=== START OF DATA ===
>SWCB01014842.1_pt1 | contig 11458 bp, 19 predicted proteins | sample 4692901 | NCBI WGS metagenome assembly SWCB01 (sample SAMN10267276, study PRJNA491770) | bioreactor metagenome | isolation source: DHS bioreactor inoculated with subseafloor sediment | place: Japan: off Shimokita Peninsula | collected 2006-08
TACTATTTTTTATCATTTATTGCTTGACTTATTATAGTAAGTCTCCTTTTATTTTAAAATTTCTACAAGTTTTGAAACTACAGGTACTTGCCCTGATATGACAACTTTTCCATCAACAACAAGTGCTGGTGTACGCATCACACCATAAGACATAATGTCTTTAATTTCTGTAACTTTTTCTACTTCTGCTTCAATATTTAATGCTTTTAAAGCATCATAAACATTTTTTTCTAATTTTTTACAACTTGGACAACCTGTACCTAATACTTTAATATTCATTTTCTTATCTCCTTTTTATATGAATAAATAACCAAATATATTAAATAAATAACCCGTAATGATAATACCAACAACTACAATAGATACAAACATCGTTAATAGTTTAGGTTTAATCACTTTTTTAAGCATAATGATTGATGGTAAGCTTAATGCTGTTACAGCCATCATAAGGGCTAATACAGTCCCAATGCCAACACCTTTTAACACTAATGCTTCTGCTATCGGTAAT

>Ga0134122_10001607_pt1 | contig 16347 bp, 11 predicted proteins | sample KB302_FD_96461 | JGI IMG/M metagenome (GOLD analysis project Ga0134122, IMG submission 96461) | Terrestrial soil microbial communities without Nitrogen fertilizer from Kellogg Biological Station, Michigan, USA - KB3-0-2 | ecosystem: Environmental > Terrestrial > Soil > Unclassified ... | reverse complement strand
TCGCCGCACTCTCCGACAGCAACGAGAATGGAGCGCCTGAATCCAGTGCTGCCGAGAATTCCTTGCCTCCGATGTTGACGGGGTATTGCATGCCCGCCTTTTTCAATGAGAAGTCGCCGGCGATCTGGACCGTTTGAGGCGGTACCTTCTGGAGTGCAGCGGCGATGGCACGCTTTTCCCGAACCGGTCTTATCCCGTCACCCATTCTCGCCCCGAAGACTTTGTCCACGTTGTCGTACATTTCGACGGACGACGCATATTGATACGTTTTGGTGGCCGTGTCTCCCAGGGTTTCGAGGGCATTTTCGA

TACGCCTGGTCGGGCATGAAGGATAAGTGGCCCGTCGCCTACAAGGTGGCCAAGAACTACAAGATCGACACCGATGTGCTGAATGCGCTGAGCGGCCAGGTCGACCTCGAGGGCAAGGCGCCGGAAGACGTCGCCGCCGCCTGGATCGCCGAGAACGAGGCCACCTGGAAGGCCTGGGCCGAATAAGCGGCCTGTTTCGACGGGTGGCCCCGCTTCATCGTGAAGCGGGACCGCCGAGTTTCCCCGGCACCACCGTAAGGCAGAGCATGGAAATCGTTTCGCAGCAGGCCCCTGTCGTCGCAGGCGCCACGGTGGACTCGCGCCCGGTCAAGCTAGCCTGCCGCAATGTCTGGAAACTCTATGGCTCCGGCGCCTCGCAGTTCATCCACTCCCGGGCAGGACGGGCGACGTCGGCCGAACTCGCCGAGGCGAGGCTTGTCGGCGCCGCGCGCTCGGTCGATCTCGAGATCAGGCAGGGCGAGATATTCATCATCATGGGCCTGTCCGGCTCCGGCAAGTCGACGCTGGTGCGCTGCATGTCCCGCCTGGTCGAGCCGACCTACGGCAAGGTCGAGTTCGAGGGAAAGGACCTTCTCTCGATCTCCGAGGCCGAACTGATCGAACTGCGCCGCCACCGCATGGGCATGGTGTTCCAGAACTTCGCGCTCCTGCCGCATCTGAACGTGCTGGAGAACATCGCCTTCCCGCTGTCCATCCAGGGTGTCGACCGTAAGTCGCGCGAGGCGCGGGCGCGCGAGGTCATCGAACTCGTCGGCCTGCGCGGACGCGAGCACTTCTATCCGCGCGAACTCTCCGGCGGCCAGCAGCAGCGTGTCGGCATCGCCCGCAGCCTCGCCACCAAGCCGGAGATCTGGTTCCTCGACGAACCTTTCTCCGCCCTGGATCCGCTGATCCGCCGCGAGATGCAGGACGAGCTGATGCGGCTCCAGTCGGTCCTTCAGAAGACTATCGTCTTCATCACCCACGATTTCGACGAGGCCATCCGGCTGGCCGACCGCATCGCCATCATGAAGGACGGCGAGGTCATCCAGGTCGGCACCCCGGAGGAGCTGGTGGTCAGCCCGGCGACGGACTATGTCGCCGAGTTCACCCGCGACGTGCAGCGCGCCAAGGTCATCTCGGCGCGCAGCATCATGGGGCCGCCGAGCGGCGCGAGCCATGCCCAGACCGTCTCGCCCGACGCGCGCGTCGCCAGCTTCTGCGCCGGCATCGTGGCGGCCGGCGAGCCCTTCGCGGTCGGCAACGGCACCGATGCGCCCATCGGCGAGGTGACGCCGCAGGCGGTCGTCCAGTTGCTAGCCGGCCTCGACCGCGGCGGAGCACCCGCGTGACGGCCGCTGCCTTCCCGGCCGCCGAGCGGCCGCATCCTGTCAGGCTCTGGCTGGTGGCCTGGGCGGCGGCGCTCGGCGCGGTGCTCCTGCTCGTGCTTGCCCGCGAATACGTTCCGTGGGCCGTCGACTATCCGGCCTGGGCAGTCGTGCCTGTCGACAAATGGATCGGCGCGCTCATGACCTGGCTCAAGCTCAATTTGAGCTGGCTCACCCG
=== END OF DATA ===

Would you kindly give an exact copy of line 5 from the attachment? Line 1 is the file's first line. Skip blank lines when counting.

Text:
TACGCCTGGTCGGGCATGAAGGATAAGTGGCCCGTCGCCTACAAGGTGGCCAAGAACTACAAGATCGACACCGATGTGCTGAATGCGCTGAGCGGCCAGGTCGACCTCGAGGGCAAGGCGCCGGAAGACGTCGCCGCCGCCTGGATCGCCGAGAACGAGGCCACCTGGAAGGCCTGGGCCGAATAAGCGGCCTGTTTCGACGGGTGGCCCCGCTTCATCGTGAAGCGGGACCGCCGAGTTTCCCCGGCACCACCGTAAGGCAGAGCATGGAAATCGTTTCGCAGCAGGCCCCTGTCGTCGCAGGCGCCACGGTGGACTCGCGCCCGGTCAAGCTAGCCTGCCGCAATGTCTGGAAACTCTATGGCTCCGGCGCCTCGCAGTTCATCCACTCCCGGGCAGGACGGGCGACGTCGGCCGAACTCGCCGAGGCGAGGCTTGTCGGCGCCGCGCGCTCGGTCGATCTCGAGATCAGGCAGGGCGAGATATTCATCATCATGGGCCTGTCCGGCTCCGGCAAGTCGACGCTGGTGCGCTGCATGTCCCGCCTGGTCGAGCCGACCTACGGCAAGGTCGAGTTCGAGGGAAAGGACCTTCTCTCGATCTCCGAGGCCGAACTGATCGAACTGCGCCGCCACCGCATGGGCATGGTGTTCCAGAACTTCGCGCTCCTGCCGCATCTGAACGTGCTGGAGAACATCGCCTTCCCGCTGTCCATCCAGGGTGTCGACCGTAAGTCGCGCGAGGCGCGGGCGCGCGAGGTCATCGAACTCGTCGGCCTGCGCGGACGCGAGCACTTCTATCCGCGCGAACTCTCCGGCGGCCAGCAGCAGCGTGTCGGCATCGCCCGCAGCCTCGCCACCAAGCCGGAGATCTGGTTCCTCGACGAACCTTTCTCCGCCCTGGATCCGCTGATCCGCCGCGAGATGCAGGACGAGCTGATGCGGCTCCAGTCGGTCCTTCAGAAGACTATCGTCTTCATCACCCACGATTTCGACGAGGCCATCCGGCTGGCCGACCGCATCGCCATCATGAAGGACGGCGAGGTCATCCAGGTCGGCACCCCGGAGGAGCTGGTGGTCAGCCCGGCGACGGACTATGTCGCCGAGTTCACCCGCGACGTGCAGCGCGCCAAGGTCATCTCGGCGCGCAGCATCATGGGGCCGCCGAGCGGCGCGAGCCATGCCCAGACCGTCTCGCCCGACGCGCGCGTCGCCAGCTTCTGCGCCGGCATCGTGGCGGCCGGCGAGCCCTTCGCGGTCGGCAACGGCACCGATGCGCCCATCGGCGAGGTGACGCCGCAGGCGGTCGTCCAGTTGCTAGCCGGCCTCGACCGCGGCGGAGCACCCGCGTGACGGCCGCTGCCTTCCCGGCCGCCGAGCGGCCGCATCCTGTCAGGCTCTGGCTGGTGGCCTGGGCGGCGGCGCTCGGCGCGGTGCTCCTGCTCGTGCTTGCCCGCGAATACGTTCCGTGGGCCGTCGACTATCCGGCCTGGGCAGTCGTGCCTGTCGACAAATGGATCGGCGCGCTCATGACCTGGCTCAAGCTCAATTTGAGCTGGCTCACCCG